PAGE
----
AT Interceptors can be generally intented as extension points to Aria Templates classes. Their main purpouse is to provide pre and post processing on class methods implemented from a specific interface, both synchronous and asynchronous ones. They are basically implemented as JavaScript functions.

Originally introduced for flow controllers, interceptors can be used against any AT Javascript interface. Make sure you read the necessary documentation about Aria Templates JavaScript classes and interfaces before reading further.

Indeed, if a class C implements an interface I, it then becomes possible for any other class to define an interceptor on an instance of C.

When doing so, each time a method is executed on C (assuming it is defined in I), then all defined interceptors will be notified and will be given the chance to execute extra logic before or after the method on C gets executed.

Additionally, if the method on C is asynchronous, the interceptors can also execute some logic after its callback has been called. Interceptors can also prevent the call of the original method if needed or change the parameters or return value.

General considerations

Note: Until 1.4.17, the interceptors were automatically added for module controller's public methods. Since 1.5.1, this is no longer the case, for performance reasons. You may set this._enableMethodEvents = true in your module controller's constructor if you want that behavior. It must be done before calling parent's constructor.
  • An interceptor is similar to an event listener: it is an Aria Templates callback that can be added or removed from an object for a given interface. An interceptor can be added to an object obj for an interface by a call to obj.$addInterceptor(interfaceName, interceptorCallback). It can be removed by a call to obj.$removeInterceptors(interfaceName, scope, fn).

  • Interceptor callbacks registered on an object obj for an interface MyInterface are called when a method is called through the MyInterface interface wrapper, or the interface wrapper of one of its super interfaces.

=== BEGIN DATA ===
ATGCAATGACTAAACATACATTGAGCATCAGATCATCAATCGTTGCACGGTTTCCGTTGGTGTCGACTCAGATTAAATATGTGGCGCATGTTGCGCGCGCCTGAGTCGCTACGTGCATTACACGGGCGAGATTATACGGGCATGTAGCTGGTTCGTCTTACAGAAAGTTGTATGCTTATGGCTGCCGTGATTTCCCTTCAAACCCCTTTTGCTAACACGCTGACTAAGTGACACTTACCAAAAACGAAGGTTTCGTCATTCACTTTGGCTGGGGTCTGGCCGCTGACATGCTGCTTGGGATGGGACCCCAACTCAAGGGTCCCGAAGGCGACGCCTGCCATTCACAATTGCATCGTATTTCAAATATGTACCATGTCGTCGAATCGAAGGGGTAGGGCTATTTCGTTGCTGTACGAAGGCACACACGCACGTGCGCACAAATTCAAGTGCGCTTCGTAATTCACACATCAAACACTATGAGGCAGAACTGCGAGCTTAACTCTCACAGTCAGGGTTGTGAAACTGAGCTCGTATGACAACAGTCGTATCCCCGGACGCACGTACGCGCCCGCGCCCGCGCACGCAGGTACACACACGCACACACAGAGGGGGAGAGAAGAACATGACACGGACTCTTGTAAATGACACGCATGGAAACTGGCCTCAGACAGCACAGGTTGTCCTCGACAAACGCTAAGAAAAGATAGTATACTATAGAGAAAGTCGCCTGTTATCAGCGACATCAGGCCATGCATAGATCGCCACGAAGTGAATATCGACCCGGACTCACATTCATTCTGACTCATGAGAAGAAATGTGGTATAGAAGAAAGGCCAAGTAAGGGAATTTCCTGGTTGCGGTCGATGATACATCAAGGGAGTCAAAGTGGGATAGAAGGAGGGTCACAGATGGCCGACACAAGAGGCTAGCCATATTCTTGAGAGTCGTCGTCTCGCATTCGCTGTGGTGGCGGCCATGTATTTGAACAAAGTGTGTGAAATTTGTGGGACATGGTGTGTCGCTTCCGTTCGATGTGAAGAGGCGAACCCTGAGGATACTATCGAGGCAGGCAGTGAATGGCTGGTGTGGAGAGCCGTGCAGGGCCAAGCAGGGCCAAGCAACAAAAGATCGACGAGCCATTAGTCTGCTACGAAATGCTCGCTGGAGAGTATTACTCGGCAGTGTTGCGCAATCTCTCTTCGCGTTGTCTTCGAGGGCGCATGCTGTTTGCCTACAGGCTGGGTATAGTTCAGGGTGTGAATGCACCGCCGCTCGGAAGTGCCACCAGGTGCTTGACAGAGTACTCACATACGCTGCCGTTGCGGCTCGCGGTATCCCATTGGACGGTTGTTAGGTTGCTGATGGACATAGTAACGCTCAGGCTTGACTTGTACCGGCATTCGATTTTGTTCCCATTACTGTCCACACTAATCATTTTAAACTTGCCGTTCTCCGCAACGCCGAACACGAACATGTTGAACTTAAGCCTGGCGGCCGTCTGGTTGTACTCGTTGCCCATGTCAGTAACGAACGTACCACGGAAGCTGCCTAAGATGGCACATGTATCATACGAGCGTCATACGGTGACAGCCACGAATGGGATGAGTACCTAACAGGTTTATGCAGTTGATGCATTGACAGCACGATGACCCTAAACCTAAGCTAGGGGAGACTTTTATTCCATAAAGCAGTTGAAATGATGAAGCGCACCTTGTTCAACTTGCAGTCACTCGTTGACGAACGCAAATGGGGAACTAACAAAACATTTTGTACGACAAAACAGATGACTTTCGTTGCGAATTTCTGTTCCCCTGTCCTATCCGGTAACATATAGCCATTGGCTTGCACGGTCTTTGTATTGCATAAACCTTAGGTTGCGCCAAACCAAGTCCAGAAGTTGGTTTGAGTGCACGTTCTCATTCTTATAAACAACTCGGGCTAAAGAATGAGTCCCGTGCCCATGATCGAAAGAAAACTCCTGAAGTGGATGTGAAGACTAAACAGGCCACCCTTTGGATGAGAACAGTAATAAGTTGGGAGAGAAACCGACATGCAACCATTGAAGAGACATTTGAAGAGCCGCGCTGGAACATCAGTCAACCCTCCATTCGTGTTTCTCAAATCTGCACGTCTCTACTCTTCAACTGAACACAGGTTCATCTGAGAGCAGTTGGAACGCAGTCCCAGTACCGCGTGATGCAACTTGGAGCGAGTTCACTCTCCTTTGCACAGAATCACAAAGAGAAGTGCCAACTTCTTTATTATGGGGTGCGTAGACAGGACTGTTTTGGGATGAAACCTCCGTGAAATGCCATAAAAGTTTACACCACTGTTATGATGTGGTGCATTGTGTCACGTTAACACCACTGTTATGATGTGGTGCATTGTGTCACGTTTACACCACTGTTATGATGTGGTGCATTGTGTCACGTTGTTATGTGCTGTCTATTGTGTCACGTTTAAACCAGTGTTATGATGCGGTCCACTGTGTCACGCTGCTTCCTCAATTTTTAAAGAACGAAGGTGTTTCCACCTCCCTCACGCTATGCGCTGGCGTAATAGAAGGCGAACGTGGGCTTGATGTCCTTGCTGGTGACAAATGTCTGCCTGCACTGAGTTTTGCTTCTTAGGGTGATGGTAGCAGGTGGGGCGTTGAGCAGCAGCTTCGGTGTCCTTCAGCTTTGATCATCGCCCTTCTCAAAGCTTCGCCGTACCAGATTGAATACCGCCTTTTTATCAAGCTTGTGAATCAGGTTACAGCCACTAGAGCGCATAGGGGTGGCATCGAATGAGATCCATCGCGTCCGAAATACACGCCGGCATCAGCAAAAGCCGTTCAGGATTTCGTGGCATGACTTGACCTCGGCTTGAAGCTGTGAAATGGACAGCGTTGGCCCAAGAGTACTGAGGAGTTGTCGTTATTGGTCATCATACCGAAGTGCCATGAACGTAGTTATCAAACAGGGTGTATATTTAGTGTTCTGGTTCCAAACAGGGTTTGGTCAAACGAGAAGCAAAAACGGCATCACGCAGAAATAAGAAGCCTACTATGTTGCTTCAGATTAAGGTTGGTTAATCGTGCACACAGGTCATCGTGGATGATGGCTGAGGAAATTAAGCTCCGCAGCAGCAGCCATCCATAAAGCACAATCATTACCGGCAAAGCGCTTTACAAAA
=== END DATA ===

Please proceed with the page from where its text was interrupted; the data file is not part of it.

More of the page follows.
• Interceptor callbacks are called multiple times:

    • CallBegin - before the corresponding method is called on the whole object,
    • CallEnd - after the corresponding method returns,
    • Callback - if the method is asynchronous, when the callback is called, before the call of the normal callback. Note that "Callback" can sometimes be called before "CallEnd" if the method calls its callback synchronously.
  • For CallBegin, interceptor callbacks are called in the order in which they registered with $addInterceptor, and for both CallEnd and Callback they are called in the reverse order.

Interceptor parameter

The type of the first parameter given to interceptor callbacks is described below, depending on the moment of the call. If a property is marked as "in", it means that the property is intended to be read by the interceptor callback. If a property is marked as "out", it means that the property can be changed by the interceptor callback.

  • CallBegin
  • CallEnd
  • Callback

Interceptor calls sequence diagrams

Synchronous Method Call

The following sequence diagram visualizes the calls chain in the simple case of a Synchronous method:

  • add an interceptor for a specific interface
  • intercepted method execution
  • interceptor calls (Begin, End)

Asynchronous Method Call

The following sequence diagram visualizes the calls chain in the simple case of a Asynchronous method:

  • add an interceptor for a specific interface
  • interceptor calls (Begin, End, CallBack)
  • interaction with the backend server system


Basically the whole interceptors mechanism can be properly setup by the following steps:

  • You have to define an interface; this is required as interceptors are bound to a specific interface
  • You have to implement the above interface
  • You have to register one or more interceptors on a specific interface

Interface definition

Here is the example of a simple interface definition with two functions, mySimpleFunction and myAsynchronousFunction.

Interface implementation

Here is an implementation of the previous interface:

Interceptor registration

Here is an example of how to register an interceptor on an instance of the previous object with the previous interface and how to unregister it:

When the above piece of code is run, the following alerts will be displayed (in this order):

  • For myItf.mySimpleFunction():
    • Interceptor: mySimpleFunction [CallBegin]
    • mySimpleFunction is called
    • Interceptor: mySimpleFunction [CallEnd]
  • For myObj.mySimpleFunction():
    • mySimpleFunction is called
  • For myItf.myAsynchronousFunction(myCallback):
    • Interceptor: myAsynchronousFunction [CallBegin]
    • myAsynchronousFunction is called
    • Interceptor: myAsynchronousFunction [CallEnd]
    • An answer (to the request done in myAsynchronousFunction) has been received from the server: null
    • Interceptor: myAsynchronousFunction [Callback]
    • myCallback is called.
  • For myItf.mySimpleFunction(myCallback) in myCallback:
    • mySimpleFunction is called